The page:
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Paper presented at the annual meeting of the American Educational Research Association, San Francisco, 2006
Research literature has shown that teachers use code-switching for pedagogical purposes
and for establishing solidarity with students (Rickford, 2005; Bohn, 2003; Goldstein,
2003; Setati and Adler, 2000; Lin, 1999). This has also been the case for teachers
teaching English to African Americans (Rickford, 2005; Bohn, 2003) However, there has
not been a systematic comparison of the role of code-switching in language and content
subject classes, and the sample sizes involved were small.
The purpose of this study is to study the use of the vernacular and standard English by
teachers in the Singapore multilingual fifth-grade classroom using the conversation
analytic approach. One hundred and ten lessons were observed, audiotaped and
transcribed for science, mathematics, social studies and English. Preliminary results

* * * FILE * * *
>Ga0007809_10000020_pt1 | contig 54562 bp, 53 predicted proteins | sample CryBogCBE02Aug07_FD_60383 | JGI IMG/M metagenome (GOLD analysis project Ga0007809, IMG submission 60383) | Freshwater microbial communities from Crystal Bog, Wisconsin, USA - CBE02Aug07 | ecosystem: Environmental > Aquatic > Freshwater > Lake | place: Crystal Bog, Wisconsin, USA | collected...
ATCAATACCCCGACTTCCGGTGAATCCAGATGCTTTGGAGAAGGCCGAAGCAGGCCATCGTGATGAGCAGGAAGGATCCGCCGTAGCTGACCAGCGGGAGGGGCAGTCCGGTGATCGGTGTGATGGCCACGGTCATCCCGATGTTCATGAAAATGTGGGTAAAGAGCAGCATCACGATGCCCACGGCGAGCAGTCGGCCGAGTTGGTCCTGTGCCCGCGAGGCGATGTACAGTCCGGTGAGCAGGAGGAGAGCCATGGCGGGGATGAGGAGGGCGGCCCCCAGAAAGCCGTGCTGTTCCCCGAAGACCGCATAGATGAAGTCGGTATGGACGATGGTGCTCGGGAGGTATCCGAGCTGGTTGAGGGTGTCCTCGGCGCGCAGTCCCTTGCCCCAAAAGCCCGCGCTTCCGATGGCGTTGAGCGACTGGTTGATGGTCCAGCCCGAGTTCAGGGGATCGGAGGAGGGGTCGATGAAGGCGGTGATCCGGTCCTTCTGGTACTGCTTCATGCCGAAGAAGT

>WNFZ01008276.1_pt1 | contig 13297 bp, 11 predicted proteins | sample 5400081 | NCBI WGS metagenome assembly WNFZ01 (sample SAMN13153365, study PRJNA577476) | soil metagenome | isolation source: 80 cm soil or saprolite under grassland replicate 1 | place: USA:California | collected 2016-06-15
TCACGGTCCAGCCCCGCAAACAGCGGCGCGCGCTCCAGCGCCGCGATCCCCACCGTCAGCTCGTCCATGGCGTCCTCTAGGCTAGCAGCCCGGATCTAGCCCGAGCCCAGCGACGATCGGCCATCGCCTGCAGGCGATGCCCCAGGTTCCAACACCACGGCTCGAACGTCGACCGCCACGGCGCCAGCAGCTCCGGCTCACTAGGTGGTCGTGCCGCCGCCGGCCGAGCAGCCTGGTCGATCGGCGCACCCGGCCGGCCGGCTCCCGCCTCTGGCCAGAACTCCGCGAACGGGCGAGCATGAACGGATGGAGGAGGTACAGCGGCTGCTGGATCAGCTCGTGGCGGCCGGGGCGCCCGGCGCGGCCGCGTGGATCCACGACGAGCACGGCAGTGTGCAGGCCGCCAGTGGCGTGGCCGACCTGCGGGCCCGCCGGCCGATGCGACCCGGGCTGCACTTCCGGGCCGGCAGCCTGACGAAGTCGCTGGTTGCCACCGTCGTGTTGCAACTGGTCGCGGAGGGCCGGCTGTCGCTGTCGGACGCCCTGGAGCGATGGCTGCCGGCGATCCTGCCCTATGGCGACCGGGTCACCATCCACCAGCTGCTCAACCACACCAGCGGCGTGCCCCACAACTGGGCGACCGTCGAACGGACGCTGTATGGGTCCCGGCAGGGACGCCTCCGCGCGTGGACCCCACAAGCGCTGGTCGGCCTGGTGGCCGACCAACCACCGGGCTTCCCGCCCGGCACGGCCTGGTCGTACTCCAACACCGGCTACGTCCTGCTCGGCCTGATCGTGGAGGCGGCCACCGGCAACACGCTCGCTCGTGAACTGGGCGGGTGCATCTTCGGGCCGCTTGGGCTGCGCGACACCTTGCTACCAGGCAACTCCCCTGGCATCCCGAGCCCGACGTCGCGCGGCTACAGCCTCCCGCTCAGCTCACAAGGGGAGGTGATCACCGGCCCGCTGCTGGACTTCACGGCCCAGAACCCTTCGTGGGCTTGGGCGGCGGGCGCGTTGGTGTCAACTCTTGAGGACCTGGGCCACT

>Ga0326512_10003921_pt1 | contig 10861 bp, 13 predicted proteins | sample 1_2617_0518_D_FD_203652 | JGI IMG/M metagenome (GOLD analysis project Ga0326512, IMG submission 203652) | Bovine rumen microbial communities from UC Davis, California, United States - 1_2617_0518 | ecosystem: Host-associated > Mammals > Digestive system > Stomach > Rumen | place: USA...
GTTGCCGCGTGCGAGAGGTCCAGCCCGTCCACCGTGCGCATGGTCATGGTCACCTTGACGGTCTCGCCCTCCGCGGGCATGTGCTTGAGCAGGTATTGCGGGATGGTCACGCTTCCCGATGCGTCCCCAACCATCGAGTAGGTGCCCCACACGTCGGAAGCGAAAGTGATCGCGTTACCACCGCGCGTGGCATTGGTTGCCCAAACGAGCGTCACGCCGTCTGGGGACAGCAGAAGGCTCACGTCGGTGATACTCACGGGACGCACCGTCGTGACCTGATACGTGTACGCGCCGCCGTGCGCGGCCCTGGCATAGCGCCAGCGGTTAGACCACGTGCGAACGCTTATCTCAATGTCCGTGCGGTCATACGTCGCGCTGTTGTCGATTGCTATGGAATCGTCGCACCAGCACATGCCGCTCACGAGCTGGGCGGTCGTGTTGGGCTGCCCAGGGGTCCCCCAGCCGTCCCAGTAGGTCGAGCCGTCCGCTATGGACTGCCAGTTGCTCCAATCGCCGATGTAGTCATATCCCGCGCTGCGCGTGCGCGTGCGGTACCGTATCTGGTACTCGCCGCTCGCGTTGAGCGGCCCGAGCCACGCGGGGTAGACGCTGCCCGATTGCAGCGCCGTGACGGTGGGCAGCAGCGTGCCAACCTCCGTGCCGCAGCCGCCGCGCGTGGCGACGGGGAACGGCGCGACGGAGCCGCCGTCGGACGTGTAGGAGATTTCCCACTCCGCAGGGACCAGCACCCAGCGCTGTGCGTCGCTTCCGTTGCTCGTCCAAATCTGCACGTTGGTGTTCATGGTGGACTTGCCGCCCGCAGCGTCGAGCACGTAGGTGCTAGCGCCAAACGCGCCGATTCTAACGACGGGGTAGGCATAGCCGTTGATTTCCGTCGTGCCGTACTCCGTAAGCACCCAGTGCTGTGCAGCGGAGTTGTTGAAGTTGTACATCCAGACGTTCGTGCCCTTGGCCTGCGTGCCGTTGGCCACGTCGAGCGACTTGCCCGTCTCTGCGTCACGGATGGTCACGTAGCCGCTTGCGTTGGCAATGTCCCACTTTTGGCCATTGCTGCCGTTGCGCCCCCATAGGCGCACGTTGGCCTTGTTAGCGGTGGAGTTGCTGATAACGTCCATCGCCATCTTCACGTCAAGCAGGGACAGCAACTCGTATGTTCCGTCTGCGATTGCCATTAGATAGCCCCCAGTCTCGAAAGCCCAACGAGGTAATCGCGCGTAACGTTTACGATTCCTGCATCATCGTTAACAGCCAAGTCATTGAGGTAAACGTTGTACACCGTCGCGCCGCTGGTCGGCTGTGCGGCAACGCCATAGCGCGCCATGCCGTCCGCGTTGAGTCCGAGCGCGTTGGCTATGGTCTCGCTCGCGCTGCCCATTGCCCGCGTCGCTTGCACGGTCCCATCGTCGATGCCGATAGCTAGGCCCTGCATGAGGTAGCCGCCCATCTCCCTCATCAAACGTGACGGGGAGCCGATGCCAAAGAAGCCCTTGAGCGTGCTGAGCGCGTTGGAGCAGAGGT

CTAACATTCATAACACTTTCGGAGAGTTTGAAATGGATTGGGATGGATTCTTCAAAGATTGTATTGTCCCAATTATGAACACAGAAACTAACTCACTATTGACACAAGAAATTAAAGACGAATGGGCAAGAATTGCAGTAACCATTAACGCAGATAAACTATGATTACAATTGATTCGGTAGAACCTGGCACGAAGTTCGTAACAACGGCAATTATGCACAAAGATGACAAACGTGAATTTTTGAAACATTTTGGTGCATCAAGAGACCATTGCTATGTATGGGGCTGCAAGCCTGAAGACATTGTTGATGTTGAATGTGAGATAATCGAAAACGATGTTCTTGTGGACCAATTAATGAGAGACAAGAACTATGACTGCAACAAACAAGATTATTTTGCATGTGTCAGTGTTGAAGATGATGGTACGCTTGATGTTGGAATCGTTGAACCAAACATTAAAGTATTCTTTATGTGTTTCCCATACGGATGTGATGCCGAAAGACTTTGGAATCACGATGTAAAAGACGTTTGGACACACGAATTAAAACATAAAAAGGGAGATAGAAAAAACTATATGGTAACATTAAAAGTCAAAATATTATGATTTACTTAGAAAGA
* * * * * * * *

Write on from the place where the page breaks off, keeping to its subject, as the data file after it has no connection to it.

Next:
show that teachers do not code-switch due to a lack of proficiency in standard English.
When they code-switch, they use the vernacular for specific functions. In conclusion, the
first significance is that teachers are not working in the deficit mode. Second, creolebased
and pidgin-based varieties can be used skillfully to scaffold student learning, to
check students‟ engagement and to establish rapport with students. This may also result
in positive student outcomes.
Project number: 
Core - Panel 4
Appears in Collections:CRPP - Conference Papers

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